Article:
By Rick Pfeiffer
Niagara Gazette — BUFFALO -- A prominent former Falls and Lewiston chef and restaurateur will spend the next 10 years behind bars for his guilty plea to a charge that he conspired to bring marijuana into the United States and send cocaine into Canada as part of an international drug smuggling ring.
U.S. District Court Judge Richard Arcara sentenced Filippo Inglima, 46, 2825 Thornwood Road, Wheatfield, to the minimum prison term he could have received.
"The only thing I want to say is, I'm ashamed of myself," Inglima said just before he was sentenced.
Arcara noted that Inglima was well regarded in the community and had never been in trouble before being charged in the drug conspiracy.
"This is not a pleasant position I find myself in," Arcara said. "It's unfortunate (Inglima) finds himself in this position. But he was involved with a major drug dealer, with 20 (other dealers) under his control. And they weren't passing out medicine, they were passing out poison."
Inglima said he was leaving his fate in Arcara's hands.
"I'll leave it up to you," he said to the judge. "Whatever you think is right."
Inglima, his business partner in a North Buffalo restaurant, David Gambino. and 22 other individuals were indicted in November 2009 on charges of conspiracy to possess and distribute more than 1,000 kilograms of marijuana, 5 kilograms of cocaine and more than 500 grams of so-called “club drugs” like Ecstacy.
In a plea agreement, filed with the court, Inglima admitted that "between 2006 and Nov. 17, 2009 ... (he) traveled to Canada on occasion in order to pick-up quantities of marijuana which (he) smuggled into the United States." Inglima also admitted that he "met couriers" after they had smuggled pot into the U.S. and he then distributed the marijuana to Gambino and others.
While the pot was flowing into the U.S., Inglima confessed that he was assisting Gambino in "transporting quantities of cocaine from the United States to Canada." Inglima also admitted that he smuggled cash in and out of the United States and Canada to pay for the cocaine and marijuana.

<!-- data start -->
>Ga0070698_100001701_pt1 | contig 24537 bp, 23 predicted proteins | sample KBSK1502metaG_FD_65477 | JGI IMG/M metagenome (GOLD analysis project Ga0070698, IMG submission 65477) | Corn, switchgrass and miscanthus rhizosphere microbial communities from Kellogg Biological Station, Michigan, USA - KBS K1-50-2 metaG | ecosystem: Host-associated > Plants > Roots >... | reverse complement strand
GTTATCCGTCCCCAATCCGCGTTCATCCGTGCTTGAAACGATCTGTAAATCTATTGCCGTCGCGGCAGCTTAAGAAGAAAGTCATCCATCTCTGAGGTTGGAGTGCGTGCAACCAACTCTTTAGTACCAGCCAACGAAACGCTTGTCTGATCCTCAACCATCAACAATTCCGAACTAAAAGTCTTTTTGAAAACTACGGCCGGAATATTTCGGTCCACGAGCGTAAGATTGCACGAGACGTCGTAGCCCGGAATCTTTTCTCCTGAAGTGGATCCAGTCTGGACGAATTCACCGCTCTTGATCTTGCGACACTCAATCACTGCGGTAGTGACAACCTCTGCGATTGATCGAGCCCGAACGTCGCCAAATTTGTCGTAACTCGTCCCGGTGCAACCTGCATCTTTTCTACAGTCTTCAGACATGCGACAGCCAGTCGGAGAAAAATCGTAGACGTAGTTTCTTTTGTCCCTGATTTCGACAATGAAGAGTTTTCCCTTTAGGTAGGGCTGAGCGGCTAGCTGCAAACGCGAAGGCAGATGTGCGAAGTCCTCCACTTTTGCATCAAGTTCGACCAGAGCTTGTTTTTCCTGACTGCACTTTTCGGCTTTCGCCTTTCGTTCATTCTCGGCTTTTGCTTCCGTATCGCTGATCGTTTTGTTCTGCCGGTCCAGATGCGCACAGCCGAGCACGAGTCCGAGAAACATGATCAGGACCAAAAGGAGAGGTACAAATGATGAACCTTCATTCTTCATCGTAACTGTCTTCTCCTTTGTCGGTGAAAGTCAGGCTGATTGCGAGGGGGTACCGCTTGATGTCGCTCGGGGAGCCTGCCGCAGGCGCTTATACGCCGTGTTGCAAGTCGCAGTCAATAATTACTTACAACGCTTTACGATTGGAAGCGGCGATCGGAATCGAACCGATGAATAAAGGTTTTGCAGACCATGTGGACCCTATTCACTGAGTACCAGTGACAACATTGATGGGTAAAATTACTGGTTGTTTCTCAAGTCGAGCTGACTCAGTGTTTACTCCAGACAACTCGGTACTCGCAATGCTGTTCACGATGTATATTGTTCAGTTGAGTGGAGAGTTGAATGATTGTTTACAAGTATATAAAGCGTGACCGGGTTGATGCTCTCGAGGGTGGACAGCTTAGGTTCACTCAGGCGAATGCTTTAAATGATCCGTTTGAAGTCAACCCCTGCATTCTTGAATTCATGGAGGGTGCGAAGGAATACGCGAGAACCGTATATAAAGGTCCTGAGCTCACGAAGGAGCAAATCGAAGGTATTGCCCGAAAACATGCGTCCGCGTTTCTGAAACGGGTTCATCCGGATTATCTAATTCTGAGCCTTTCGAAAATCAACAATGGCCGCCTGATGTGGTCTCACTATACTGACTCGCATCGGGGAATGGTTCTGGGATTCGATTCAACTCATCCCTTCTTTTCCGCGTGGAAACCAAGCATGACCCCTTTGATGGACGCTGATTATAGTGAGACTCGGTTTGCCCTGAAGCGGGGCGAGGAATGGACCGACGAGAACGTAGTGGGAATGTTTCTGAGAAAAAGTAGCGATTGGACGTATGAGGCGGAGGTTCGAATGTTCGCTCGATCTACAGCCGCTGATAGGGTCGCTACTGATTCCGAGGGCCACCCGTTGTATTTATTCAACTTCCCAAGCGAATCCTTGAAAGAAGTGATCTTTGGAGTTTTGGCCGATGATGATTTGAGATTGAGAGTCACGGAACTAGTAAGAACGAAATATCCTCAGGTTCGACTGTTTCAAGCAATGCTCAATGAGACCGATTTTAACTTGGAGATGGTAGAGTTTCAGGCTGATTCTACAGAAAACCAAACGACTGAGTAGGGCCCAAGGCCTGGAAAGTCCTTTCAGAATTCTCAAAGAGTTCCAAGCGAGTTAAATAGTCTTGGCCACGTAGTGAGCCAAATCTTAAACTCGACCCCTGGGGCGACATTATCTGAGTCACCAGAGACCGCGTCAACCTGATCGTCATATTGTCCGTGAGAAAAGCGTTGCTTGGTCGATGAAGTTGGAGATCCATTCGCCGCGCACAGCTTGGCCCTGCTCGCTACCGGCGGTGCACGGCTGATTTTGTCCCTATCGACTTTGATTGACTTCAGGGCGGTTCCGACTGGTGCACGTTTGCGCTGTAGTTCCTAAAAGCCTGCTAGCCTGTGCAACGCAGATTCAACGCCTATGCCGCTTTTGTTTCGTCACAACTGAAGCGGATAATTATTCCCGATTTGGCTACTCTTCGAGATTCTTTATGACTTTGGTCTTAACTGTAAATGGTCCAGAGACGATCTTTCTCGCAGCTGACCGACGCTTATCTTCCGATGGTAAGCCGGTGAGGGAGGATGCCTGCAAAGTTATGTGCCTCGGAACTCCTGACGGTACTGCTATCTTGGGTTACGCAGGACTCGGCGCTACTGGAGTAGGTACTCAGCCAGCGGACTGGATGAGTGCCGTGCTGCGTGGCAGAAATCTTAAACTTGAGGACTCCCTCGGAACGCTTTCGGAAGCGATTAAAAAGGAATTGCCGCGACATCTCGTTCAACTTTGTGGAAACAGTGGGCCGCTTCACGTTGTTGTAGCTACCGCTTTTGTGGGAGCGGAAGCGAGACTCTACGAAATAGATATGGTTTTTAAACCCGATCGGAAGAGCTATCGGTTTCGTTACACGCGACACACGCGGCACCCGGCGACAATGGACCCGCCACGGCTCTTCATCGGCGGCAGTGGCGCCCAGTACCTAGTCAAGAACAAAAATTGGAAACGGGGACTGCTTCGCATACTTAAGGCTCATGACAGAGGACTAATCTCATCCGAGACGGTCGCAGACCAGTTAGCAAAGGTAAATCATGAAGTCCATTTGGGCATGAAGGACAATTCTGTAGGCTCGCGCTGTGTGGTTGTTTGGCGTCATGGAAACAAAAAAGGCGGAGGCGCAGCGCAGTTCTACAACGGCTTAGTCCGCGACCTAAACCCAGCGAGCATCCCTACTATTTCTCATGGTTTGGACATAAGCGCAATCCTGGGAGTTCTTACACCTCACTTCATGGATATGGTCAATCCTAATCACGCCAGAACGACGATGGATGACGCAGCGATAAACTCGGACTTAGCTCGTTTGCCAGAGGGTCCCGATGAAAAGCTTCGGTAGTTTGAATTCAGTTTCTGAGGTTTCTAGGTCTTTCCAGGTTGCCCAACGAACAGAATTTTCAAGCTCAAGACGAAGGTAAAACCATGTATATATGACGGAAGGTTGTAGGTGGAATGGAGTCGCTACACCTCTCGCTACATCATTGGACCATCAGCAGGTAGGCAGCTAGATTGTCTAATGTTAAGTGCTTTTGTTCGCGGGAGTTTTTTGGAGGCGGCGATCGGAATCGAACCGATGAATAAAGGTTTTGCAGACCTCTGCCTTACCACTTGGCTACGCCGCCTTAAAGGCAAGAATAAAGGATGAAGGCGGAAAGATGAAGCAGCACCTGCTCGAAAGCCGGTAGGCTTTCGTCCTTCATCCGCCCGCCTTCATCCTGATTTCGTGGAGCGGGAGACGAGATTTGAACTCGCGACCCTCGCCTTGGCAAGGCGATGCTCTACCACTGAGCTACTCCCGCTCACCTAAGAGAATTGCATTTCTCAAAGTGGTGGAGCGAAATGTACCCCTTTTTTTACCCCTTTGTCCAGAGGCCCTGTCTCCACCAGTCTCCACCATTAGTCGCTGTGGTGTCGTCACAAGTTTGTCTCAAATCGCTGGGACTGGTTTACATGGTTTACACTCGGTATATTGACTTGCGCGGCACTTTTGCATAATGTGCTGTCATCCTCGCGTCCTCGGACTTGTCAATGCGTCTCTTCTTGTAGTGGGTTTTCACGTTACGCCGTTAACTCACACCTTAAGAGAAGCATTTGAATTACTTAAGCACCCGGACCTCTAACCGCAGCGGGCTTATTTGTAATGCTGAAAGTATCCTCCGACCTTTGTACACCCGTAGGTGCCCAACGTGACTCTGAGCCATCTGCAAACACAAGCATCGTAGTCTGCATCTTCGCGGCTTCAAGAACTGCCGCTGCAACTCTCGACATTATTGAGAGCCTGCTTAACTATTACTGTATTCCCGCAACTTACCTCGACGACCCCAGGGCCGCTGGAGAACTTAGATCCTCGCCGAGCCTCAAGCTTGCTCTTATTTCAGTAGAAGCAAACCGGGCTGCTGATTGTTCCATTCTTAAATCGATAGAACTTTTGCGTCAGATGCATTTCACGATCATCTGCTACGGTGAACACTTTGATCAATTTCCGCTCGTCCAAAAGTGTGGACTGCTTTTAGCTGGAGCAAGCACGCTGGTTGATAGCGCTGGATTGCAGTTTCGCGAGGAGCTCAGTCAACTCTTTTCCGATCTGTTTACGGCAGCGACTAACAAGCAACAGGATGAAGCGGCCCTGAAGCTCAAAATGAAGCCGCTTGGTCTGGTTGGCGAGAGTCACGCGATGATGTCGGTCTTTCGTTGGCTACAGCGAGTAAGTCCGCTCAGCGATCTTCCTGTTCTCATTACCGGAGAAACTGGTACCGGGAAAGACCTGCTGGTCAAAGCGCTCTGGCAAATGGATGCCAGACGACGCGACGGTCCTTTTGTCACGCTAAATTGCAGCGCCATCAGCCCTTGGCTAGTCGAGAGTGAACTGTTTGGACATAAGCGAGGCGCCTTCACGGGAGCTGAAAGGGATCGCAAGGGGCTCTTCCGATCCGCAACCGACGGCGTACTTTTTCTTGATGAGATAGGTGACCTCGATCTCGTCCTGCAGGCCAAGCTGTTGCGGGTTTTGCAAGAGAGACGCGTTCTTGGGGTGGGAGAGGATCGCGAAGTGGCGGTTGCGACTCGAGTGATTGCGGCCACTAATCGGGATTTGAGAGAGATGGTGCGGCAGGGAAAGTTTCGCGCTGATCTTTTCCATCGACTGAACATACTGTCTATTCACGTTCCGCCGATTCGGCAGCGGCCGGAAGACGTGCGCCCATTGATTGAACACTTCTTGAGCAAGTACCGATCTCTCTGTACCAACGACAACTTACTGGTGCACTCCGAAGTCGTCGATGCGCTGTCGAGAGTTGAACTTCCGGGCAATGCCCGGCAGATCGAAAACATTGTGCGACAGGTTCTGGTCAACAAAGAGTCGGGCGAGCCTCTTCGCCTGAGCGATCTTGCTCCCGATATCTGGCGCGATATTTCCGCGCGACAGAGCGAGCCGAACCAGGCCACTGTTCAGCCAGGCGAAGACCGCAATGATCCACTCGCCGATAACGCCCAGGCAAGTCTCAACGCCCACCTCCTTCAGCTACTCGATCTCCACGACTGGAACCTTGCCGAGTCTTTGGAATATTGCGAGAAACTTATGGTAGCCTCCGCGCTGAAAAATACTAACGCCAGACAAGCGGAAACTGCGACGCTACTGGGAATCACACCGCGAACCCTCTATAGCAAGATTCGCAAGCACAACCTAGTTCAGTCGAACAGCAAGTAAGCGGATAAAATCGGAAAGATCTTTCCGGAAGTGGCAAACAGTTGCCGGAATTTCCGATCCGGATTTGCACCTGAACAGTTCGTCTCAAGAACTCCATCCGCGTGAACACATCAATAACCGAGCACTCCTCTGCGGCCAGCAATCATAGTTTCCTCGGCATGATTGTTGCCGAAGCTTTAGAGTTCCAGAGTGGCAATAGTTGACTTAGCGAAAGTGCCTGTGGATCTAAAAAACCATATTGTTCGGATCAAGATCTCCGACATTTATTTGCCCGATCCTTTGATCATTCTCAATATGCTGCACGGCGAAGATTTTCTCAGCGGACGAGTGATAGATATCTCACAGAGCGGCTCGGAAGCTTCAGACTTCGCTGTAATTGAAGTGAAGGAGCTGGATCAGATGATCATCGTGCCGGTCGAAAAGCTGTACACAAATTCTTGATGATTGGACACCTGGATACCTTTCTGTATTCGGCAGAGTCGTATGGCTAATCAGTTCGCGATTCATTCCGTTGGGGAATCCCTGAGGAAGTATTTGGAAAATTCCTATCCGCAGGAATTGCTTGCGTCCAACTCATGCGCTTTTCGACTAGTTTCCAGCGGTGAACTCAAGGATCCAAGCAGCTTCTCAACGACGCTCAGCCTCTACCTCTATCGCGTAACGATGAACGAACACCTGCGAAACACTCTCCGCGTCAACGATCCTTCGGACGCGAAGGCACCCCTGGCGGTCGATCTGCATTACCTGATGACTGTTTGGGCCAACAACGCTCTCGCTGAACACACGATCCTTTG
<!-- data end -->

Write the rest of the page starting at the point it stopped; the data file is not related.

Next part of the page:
Inglima's defense attorney, Judith Kubiniec, said her client met Gambino, who worked as a mortgage broker, when he was refinancing his home. She said Gambino became a "partner" in Inglima's restaurant because the business was losing money."
"This (drug conspiracy) came about because (Inglima) was a better cook than businessman," Kubiniec said.
Federal prosecutors said Inglima was involved in moving more than 100 kilos of coke and over 1,800 kilos of marijuana during the conspiracy.
Inglima, who is not a United States citizen, would have faced the prospect of deportation as a result of the drug conviction. Law enforcement sources have confirmed for the Gazette that the drug plea, coupled with a guilty plea to a sex abuse charge in Niagara County Court, will mean "mandatory deportation" back to his native country of Italy after he serves his 10-year sentence.
A Niagara County grand jury indicted Inglima on four counts of first-degree sexual abuse, one count of second-degree sexual abuse, three counts of third-degree sexual abuse and a single count of endangering the welfare of a child in November 2012. He pleaded guilty in March.
Inglima was accused of “sexually touching” and having “sexual contact” with a then 14-year-old girl beginning in July 2004 and continuing that contact until July 2005.
He was also charged with sexually abusing the same victim, now 21, while she worked at a South End restaurant in the Falls in July 2011.